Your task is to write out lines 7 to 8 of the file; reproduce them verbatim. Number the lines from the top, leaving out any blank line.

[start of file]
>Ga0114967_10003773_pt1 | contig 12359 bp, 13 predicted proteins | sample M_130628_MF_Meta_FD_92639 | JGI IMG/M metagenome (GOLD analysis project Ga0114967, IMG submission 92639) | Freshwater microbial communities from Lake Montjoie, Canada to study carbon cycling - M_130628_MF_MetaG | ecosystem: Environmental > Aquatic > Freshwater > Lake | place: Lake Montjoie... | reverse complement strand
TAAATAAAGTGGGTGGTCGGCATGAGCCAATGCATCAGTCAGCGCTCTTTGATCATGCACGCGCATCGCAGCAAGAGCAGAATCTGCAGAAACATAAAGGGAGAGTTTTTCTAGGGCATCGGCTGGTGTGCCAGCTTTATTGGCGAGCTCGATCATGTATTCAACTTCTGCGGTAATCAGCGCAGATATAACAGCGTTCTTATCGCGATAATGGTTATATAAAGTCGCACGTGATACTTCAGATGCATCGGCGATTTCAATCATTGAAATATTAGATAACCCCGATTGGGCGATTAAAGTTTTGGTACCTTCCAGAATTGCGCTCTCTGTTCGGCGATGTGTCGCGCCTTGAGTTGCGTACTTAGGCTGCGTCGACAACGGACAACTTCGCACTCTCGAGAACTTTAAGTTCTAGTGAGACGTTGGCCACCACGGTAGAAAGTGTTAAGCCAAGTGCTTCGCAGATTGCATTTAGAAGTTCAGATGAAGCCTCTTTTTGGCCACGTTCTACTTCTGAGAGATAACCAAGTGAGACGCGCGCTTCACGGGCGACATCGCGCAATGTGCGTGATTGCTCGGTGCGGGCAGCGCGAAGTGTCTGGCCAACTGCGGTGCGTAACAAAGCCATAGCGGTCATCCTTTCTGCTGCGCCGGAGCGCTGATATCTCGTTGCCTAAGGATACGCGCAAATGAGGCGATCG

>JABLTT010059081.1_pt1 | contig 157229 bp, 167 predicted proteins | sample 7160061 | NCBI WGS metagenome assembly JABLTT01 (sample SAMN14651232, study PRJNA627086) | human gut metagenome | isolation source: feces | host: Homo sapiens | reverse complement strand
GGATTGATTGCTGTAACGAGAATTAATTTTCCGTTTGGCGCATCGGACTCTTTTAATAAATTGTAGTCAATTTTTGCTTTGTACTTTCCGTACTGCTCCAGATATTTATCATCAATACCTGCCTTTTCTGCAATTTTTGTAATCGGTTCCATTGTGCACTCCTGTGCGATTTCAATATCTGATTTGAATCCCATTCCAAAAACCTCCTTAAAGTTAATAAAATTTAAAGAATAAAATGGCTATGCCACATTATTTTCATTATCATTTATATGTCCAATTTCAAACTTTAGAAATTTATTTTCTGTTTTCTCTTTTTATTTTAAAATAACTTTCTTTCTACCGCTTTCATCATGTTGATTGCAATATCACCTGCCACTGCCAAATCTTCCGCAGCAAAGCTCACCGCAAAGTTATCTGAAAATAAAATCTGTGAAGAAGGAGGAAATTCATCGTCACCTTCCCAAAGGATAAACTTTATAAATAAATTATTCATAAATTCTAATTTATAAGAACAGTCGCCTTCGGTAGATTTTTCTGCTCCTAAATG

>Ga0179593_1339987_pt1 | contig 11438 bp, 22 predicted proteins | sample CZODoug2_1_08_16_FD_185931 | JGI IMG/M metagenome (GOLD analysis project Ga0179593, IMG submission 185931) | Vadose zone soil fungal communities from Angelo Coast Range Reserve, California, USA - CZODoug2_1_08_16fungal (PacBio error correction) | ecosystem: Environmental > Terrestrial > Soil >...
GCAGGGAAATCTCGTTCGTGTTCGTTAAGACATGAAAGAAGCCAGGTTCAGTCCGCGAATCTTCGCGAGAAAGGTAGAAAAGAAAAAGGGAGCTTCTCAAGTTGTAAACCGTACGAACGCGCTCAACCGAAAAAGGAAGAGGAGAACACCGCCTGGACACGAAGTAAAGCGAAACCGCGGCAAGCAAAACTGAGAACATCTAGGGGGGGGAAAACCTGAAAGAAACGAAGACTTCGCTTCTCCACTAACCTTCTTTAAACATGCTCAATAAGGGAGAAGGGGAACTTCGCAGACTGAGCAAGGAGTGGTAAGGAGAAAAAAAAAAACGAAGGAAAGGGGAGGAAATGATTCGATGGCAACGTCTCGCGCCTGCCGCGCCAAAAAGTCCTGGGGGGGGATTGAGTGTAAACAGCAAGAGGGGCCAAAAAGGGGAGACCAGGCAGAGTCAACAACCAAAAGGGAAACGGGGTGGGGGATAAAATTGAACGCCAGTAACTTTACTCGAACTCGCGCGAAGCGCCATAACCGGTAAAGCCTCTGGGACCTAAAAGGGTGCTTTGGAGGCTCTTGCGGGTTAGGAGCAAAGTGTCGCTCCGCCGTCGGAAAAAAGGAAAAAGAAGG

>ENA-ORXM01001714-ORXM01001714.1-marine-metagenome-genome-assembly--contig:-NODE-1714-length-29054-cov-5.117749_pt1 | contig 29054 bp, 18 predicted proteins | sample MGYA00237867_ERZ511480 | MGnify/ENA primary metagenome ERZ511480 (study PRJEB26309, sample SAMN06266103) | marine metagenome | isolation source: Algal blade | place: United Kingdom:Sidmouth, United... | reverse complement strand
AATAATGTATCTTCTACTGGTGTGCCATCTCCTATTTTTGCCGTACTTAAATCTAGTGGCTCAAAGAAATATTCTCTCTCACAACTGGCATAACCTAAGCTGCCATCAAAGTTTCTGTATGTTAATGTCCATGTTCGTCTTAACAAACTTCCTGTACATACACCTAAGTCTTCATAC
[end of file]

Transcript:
>ENA-ORXM01001714-ORXM01001714.1-marine-metagenome-genome-assembly--contig:-NODE-1714-length-29054-cov-5.117749_pt1 | contig 29054 bp, 18 predicted proteins | sample MGYA00237867_ERZ511480 | MGnify/ENA primary metagenome ERZ511480 (study PRJEB26309, sample SAMN06266103) | marine metagenome | isolation source: Algal blade | place: United Kingdom:Sidmouth, United... | reverse complement strand
AATAATGTATCTTCTACTGGTGTGCCATCTCCTATTTTTGCCGTACTTAAATCTAGTGGCTCAAAGAAATATTCTCTCTCACAACTGGCATAACCTAAGCTGCCATCAAAGTTTCTGTATGTTAATGTCCATGTTCGTCTTAACAAACTTCCTGTACATACACCTAAGTCTTCATAC